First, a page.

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What do Ezra Koenig and André 3000 have in common?
June 24, 2016
For a blog focused on hidden meaning in songs, I don’t think there is a better subject for the inaugural post than Vampire Weekend’s Ezra Koenig. The Columbia University educated Koenig’s songwriting is interesting, complex, and riddled with references to everything from 13th century Latin hymns to Lil Jon. Pick any song in their catalog, but particularly any off of 2013’s amazing Modern Vampires of the City, and there is a good chance it is worthy of some in-depth analysis. But for this post, I would like to focus on 'Ya Hey' and what possible connection it could have to OutKast’s infectious 2003 mega-hit 'Hey Ya'.
On the surface, the spelling of the song title was clearly intended to cause the listener to make an association with OutKast’s song. However, a quick listen to the song or reading of the lyrics does little to illuminate what, if any, the deeper connection might be. As Koenig wails the chorus Ya Hey becomes Yahweh, the Hebrew name for God. The song is a beautiful meditation on the incomprehensibility of an all knowing, all powerful God “[who] won’t even say his name.” Koenig struggles to try and understand what type of being could have such power yet refuse to make its presence known to its creations, asking “who could ever live that way’ and answering ‘Ya Hey, Ya Hey.” Ultimately, there is little place in the modern world for such a God. Rationalism and empiricism have permeated the culture and we now demand measurable proof of such a being before belief. And thus, Koenig laments “America don’t love you; So I could never love you; In spite of everything.”
But what does Koenig's struggle over his belief in God have to do with OutKast’s song? Before we get to that, I would like to take a detour and look at another example from Modern Vampires of the City where Koenig takes inspiration from Hip-Hop. The track 'Step' is inspired by the the early 90s Souls of Mischief song 'Step to My Girl'. The songs share many elements including lyrics and samples.
The Souls of Mischief track is a wonderful example of that smooth 90s hip-hop sound. Tajai, A-Plus, and Opio lay down bouncing rhymes describing their frustrations with chumps and all manner of lame dudes who try to flirt with their ‘flyer female companion[s].’ In an interview with NPR Koenig says he has always loved Souls of Mischief but only first heard this song in the mid 2000’s. He continues “Slowly as I listened to this song, I found myself kind of writing this alternate song based on that phrase [every time I see you in the world, you always step to my girl.” That song would become ‘Step,’ and Koenig would replace the literal girl with a metaphor for his own music/art. The first verse is largely symbolic of Vampire Weekend’s earlier work, dense with references and bordering on the verge of nonsense. The second verse spells it out for us, “ancestors told me that their girl was better.’ ‘Their girl’ being their music and art. This sentiment is pervasive and I’m sure you have all endured a conversation with someone trying to argue that ‘new’ music is inferior to the music of previous generations, or perhaps you’ve seen a stupid meme that cherry picks lyrics like the one below. Koenig doesn’t let this fret him though “[he] ignores all the tales of her past life; Stale conversation deserves but a bread knife.” The end result of ‘Step’ is a song that is true to the spirit of the original Souls of Mischief track while full of new ideas and meaning.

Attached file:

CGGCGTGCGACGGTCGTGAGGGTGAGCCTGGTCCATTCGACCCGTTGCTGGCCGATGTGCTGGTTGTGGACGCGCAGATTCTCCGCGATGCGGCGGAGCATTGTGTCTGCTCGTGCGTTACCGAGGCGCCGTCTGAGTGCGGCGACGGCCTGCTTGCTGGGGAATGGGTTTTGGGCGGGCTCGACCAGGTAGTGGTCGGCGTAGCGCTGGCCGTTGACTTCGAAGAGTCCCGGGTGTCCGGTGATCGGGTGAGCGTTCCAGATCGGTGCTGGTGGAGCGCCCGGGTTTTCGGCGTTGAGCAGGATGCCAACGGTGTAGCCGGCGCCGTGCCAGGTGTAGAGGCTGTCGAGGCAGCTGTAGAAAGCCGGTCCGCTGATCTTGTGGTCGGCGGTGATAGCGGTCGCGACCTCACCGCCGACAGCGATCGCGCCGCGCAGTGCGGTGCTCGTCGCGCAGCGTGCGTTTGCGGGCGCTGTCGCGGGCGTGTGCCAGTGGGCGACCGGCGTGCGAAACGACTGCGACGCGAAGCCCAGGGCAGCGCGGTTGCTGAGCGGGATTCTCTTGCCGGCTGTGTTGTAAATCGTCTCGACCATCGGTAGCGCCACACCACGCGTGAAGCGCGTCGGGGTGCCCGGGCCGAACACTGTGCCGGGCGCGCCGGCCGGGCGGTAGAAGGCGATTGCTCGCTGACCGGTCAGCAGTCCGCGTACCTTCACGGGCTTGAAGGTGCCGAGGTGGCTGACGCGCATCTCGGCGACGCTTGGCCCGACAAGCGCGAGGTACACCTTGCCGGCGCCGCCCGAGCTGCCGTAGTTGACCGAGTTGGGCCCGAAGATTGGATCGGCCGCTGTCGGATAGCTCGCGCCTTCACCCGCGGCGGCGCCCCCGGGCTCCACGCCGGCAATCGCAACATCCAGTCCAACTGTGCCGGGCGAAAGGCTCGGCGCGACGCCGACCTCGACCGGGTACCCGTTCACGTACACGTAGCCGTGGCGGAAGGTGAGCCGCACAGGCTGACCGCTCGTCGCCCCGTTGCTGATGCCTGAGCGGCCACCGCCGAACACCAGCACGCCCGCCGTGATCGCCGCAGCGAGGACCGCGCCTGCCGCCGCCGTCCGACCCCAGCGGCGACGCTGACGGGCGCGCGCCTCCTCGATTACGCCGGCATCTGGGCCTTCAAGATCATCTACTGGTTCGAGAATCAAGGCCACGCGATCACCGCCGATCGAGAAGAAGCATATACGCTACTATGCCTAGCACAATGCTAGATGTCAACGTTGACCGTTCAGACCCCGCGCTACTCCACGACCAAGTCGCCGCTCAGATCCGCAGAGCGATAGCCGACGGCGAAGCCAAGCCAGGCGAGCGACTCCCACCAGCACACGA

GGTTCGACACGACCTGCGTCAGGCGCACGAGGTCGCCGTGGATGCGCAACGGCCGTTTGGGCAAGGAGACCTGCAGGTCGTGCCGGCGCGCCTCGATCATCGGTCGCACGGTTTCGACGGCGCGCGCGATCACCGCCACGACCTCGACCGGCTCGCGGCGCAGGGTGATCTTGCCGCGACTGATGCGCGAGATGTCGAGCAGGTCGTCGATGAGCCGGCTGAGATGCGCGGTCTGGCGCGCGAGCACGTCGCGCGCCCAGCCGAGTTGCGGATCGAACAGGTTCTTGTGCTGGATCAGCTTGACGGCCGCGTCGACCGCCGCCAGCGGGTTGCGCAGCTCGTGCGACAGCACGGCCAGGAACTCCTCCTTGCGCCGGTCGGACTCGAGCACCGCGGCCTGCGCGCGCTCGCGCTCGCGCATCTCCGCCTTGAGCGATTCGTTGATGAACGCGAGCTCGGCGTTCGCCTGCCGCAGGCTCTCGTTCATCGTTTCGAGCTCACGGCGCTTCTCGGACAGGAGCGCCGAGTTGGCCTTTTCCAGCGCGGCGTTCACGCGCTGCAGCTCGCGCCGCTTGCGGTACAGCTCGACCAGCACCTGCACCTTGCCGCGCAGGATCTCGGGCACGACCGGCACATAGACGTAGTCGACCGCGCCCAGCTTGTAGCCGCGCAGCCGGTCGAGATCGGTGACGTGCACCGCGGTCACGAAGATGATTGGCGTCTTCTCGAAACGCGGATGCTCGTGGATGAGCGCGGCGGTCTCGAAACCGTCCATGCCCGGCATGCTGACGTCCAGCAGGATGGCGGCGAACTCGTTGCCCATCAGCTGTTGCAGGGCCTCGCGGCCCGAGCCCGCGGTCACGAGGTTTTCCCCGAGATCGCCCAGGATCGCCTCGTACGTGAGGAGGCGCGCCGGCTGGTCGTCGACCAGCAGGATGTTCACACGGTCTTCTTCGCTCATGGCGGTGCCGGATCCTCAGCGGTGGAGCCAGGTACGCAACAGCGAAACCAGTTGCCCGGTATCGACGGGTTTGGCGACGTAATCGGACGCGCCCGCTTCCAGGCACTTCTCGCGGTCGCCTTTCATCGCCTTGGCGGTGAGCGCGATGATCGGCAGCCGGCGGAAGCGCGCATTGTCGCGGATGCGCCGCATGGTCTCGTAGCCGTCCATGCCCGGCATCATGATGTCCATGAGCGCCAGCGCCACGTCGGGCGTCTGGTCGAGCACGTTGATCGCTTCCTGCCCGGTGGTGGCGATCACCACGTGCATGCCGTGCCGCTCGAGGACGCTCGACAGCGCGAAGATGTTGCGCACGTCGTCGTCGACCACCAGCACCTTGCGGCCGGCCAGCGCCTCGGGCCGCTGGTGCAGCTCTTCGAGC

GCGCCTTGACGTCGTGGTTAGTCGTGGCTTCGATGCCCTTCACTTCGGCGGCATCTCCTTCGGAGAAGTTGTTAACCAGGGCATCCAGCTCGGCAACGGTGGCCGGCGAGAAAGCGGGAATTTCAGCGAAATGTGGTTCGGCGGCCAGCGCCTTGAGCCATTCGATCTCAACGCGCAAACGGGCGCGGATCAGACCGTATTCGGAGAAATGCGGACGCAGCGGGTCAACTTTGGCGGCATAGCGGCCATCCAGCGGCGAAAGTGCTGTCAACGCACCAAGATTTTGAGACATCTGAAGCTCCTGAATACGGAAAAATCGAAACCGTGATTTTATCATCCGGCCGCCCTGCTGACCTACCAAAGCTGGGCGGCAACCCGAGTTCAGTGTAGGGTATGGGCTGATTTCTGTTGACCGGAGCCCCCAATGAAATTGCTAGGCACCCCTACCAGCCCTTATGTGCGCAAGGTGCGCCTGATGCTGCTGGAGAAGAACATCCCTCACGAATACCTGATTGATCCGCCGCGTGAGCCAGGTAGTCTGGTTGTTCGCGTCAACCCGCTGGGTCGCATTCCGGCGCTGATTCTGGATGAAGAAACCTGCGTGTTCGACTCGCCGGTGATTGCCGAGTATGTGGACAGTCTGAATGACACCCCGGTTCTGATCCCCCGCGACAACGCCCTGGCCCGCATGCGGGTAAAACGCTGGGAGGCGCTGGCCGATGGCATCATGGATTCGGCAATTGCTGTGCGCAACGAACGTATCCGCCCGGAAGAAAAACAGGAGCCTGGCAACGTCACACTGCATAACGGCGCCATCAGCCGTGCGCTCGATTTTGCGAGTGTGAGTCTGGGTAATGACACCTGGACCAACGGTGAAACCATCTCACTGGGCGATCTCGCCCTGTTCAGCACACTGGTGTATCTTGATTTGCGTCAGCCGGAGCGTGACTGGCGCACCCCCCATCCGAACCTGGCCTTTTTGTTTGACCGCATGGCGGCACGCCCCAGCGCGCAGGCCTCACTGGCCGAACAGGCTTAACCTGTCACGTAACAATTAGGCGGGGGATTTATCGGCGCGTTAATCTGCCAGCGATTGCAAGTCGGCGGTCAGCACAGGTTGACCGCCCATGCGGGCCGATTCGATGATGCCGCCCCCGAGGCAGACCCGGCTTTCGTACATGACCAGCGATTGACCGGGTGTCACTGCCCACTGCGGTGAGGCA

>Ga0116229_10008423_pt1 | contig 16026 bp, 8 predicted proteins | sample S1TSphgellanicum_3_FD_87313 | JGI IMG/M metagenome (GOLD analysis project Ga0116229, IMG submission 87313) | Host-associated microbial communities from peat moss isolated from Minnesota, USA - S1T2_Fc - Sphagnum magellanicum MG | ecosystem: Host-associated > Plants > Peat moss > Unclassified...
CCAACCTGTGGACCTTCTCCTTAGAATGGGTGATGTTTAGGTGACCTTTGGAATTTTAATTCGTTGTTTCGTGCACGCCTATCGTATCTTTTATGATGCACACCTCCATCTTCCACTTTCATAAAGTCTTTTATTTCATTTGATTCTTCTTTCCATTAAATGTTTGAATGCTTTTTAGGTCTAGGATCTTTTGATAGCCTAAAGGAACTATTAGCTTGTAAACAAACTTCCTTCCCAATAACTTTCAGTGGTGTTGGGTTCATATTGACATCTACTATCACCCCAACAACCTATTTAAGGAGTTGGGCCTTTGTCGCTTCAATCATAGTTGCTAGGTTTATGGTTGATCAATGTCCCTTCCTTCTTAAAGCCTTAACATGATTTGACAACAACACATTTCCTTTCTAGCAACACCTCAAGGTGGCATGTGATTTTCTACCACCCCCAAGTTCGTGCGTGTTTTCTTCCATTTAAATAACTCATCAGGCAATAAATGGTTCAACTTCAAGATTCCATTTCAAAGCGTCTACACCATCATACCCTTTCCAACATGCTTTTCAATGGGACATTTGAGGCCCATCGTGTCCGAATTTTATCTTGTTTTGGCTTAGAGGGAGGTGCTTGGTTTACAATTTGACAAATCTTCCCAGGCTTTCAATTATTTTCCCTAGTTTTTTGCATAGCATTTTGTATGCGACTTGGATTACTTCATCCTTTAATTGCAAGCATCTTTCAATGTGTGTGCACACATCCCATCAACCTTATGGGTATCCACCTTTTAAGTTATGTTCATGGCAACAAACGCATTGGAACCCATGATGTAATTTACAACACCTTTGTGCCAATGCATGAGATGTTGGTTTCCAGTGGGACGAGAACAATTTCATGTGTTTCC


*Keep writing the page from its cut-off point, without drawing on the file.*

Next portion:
With the example of ‘Step’ in mind let’s turn to OutKast’s ‘Hey Ya’ and see if we can make sense of ‘Ya Hey.’ Before you read any further, stop and try and think if you can remember what the song ‘Hey Ya’ is actually about. I’m betting there is a good chance you can’t. Everyone remembers André pleading for some sugar from his neighbor and ordering us to shake it like a Polaroid picture, but most people are blissfully unaware of the emotional content of the song. Despite its upbeat and dance-y beat the song is actually about André’s difficulties with monogamy and commitment. He asks ‘if what they say is ‘nothing is forever’; then what makes love the exception?” André doesn’t know how previous generations seemed to commit to life-long relationships so easily, “thank God for Mom and Dad; For sticking through together; Cause we don’t know how.” Perhaps there is something about our generation that makes us unable to love and have relationships like previous generations (insert your favorite target for blame, the internet, tinder, etc…). And I think it is this insight that connects ‘Hey Ya’ to ‘Ya Hey.’ Again Koenig takes inspiration from hip-hop and replaces relationships for faith. Like André, Koenig wonders if there is something different about this generation which makes us unable to have faith in God like previous generations. The belief in the literal God of the Hebrew Bible, Yahweh, becomes very difficult to reconcile with a modern world view that takes into account all we know of science and history (Koenig’s family is Jewish and he is often identified as Jewish). So what do Ezra Koenig and André 3000 have in common? A longing for, or at the very least a curiosity with, how previous generations were able to love and have faith with all of their hearts and a dissatisfaction with our generation’s seeming inability to do just that.